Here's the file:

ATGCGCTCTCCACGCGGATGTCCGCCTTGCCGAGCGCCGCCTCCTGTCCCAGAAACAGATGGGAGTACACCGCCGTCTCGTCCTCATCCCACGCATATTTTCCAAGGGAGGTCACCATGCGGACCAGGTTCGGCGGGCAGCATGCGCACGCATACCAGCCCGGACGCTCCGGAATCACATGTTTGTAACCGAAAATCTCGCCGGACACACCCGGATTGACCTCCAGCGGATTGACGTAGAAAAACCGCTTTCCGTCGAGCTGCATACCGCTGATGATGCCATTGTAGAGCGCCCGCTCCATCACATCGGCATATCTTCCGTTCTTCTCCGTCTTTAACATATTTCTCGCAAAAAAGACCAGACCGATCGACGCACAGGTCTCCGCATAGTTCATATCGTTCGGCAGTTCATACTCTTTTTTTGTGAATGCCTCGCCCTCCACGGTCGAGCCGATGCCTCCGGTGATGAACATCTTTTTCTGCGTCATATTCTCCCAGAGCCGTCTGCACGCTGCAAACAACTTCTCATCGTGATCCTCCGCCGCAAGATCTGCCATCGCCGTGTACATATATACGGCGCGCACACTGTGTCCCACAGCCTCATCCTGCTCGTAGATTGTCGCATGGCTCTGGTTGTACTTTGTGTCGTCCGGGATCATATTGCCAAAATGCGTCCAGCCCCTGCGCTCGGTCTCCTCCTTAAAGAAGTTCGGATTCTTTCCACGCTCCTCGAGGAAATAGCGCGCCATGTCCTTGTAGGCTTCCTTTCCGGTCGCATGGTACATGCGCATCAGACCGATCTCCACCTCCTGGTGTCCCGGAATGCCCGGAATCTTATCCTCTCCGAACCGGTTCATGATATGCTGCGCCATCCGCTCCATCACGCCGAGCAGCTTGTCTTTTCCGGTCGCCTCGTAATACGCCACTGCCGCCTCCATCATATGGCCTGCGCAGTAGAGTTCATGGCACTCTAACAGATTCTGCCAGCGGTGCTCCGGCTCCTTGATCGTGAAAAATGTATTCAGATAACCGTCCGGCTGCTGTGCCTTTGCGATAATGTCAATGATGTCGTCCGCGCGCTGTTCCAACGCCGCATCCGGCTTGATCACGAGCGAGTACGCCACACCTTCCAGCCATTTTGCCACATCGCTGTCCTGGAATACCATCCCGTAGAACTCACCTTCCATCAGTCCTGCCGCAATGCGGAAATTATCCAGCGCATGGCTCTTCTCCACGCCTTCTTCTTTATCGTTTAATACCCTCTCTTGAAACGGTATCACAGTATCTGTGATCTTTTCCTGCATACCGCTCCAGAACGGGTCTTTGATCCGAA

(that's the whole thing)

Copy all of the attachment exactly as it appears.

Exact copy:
ATGCGCTCTCCACGCGGATGTCCGCCTTGCCGAGCGCCGCCTCCTGTCCCAGAAACAGATGGGAGTACACCGCCGTCTCGTCCTCATCCCACGCATATTTTCCAAGGGAGGTCACCATGCGGACCAGGTTCGGCGGGCAGCATGCGCACGCATACCAGCCCGGACGCTCCGGAATCACATGTTTGTAACCGAAAATCTCGCCGGACACACCCGGATTGACCTCCAGCGGATTGACGTAGAAAAACCGCTTTCCGTCGAGCTGCATACCGCTGATGATGCCATTGTAGAGCGCCCGCTCCATCACATCGGCATATCTTCCGTTCTTCTCCGTCTTTAACATATTTCTCGCAAAAAAGACCAGACCGATCGACGCACAGGTCTCCGCATAGTTCATATCGTTCGGCAGTTCATACTCTTTTTTTGTGAATGCCTCGCCCTCCACGGTCGAGCCGATGCCTCCGGTGATGAACATCTTTTTCTGCGTCATATTCTCCCAGAGCCGTCTGCACGCTGCAAACAACTTCTCATCGTGATCCTCCGCCGCAAGATCTGCCATCGCCGTGTACATATATACGGCGCGCACACTGTGTCCCACAGCCTCATCCTGCTCGTAGATTGTCGCATGGCTCTGGTTGTACTTTGTGTCGTCCGGGATCATATTGCCAAAATGCGTCCAGCCCCTGCGCTCGGTCTCCTCCTTAAAGAAGTTCGGATTCTTTCCACGCTCCTCGAGGAAATAGCGCGCCATGTCCTTGTAGGCTTCCTTTCCGGTCGCATGGTACATGCGCATCAGACCGATCTCCACCTCCTGGTGTCCCGGAATGCCCGGAATCTTATCCTCTCCGAACCGGTTCATGATATGCTGCGCCATCCGCTCCATCACGCCGAGCAGCTTGTCTTTTCCGGTCGCCTCGTAATACGCCACTGCCGCCTCCATCATATGGCCTGCGCAGTAGAGTTCATGGCACTCTAACAGATTCTGCCAGCGGTGCTCCGGCTCCTTGATCGTGAAAAATGTATTCAGATAACCGTCCGGCTGCTGTGCCTTTGCGATAATGTCAATGATGTCGTCCGCGCGCTGTTCCAACGCCGCATCCGGCTTGATCACGAGCGAGTACGCCACACCTTCCAGCCATTTTGCCACATCGCTGTCCTGGAATACCATCCCGTAGAACTCACCTTCCATCAGTCCTGCCGCAATGCGGAAATTATCCAGCGCATGGCTCTTCTCCACGCCTTCTTCTTTATCGTTTAATACCCTCTCTTGAAACGGTATCACAGTATCTGTGATCTTTTCCTGCATACCGCTCCAGAACGGGTCTTTGATCCGAA